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Poetry and Medicine
May 17, 2006

Tic Douloureux—

Author Affiliations
 

Poetry and Medicine Section Editor: Charlene Breedlove, Associate Editor. Poems may be submitted to jamapoems@jama-archives.org.

JAMA. 2006;295(19):2224. doi:10.1001/jama.295.19.2224

The distances between the molten seas
of nerve? Leagues of a pain where
words won't satisfy patience—not
sclerotic, not merely inflamed.
How do we know? We're thrown in. We swim.
Cold springs of the trigeminal nerve
meet the semilunar ganglion
between tiers of the dura mater
in a deep depression on the floor
of the middle crania fossa called
Meckel's cave, a meeting we can know
only alone. There we slap, twist,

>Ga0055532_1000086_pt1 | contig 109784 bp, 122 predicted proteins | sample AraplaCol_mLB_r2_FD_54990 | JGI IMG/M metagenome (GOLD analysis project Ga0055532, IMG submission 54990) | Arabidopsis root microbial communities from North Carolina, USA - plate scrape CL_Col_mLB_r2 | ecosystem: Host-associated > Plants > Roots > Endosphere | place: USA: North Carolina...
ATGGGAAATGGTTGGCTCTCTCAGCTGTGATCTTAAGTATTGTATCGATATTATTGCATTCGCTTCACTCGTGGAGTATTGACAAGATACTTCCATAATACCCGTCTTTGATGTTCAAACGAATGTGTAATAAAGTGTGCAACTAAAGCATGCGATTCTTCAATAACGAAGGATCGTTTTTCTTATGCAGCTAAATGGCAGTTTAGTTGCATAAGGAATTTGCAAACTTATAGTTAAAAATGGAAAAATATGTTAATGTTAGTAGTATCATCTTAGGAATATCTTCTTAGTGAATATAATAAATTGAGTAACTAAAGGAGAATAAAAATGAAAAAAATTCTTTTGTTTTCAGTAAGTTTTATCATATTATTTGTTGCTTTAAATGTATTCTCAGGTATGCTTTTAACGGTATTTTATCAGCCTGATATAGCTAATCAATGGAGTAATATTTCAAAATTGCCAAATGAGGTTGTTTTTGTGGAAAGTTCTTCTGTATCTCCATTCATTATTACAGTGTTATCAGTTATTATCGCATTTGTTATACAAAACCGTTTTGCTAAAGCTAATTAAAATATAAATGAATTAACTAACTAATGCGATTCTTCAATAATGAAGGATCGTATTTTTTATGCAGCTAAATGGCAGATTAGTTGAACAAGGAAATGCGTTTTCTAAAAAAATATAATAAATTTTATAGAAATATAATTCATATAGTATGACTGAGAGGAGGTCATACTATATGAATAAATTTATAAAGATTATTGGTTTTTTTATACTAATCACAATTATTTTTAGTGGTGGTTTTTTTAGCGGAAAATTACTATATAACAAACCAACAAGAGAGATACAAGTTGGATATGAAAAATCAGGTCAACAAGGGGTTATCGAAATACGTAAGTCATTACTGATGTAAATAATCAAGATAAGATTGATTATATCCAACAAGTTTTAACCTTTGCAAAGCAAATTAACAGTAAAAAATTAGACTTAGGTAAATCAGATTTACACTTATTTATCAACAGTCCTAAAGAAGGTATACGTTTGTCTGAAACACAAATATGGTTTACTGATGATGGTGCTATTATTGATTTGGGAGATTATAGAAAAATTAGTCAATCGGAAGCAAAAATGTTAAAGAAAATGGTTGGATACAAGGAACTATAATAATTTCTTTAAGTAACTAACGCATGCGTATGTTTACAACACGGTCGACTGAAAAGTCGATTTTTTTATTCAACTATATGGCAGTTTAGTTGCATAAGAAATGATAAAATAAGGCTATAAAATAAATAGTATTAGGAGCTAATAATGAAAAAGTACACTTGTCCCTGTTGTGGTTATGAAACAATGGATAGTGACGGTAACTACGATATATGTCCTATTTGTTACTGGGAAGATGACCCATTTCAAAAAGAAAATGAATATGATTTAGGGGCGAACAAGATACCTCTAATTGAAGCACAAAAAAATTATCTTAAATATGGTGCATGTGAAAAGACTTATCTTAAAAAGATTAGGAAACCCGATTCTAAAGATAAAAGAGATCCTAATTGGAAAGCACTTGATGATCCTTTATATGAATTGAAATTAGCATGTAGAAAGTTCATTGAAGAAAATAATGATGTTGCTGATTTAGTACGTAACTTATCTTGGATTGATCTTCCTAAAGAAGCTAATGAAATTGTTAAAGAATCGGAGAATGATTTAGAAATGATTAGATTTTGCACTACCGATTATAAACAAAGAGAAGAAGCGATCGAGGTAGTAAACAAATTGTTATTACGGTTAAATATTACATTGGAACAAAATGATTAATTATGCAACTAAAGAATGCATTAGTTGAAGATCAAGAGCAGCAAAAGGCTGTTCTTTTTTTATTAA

writhe the hook and leader—metal held
fast in bone—and then we sound the depths,
ophthalmic, maxillary rivers, banks
of cavernus sinus, foramen
rotundum, pterygopalatine fossa,
inferior orbital fissure (face, cheek,
the upper teeth), pterygopalatine canal
(palate, nasal cavity, pharynx).
Beyond throb. Tooth-root, tongue.
Waves lave, rearrange the face—tic,
tic—on one side—though doubled.
Trigeminal neuralgia. Worst hurt
known to humans. If only we could ask
the others. We know now that fish feel pain.
On a scale of 1 to 10, how does
it hurt, little brook trout, sea bass,
barb caught behind your bright eye?
We open up our mouths and are jerked
from a blue world into light
that seizes, aches, that takes the breath away.

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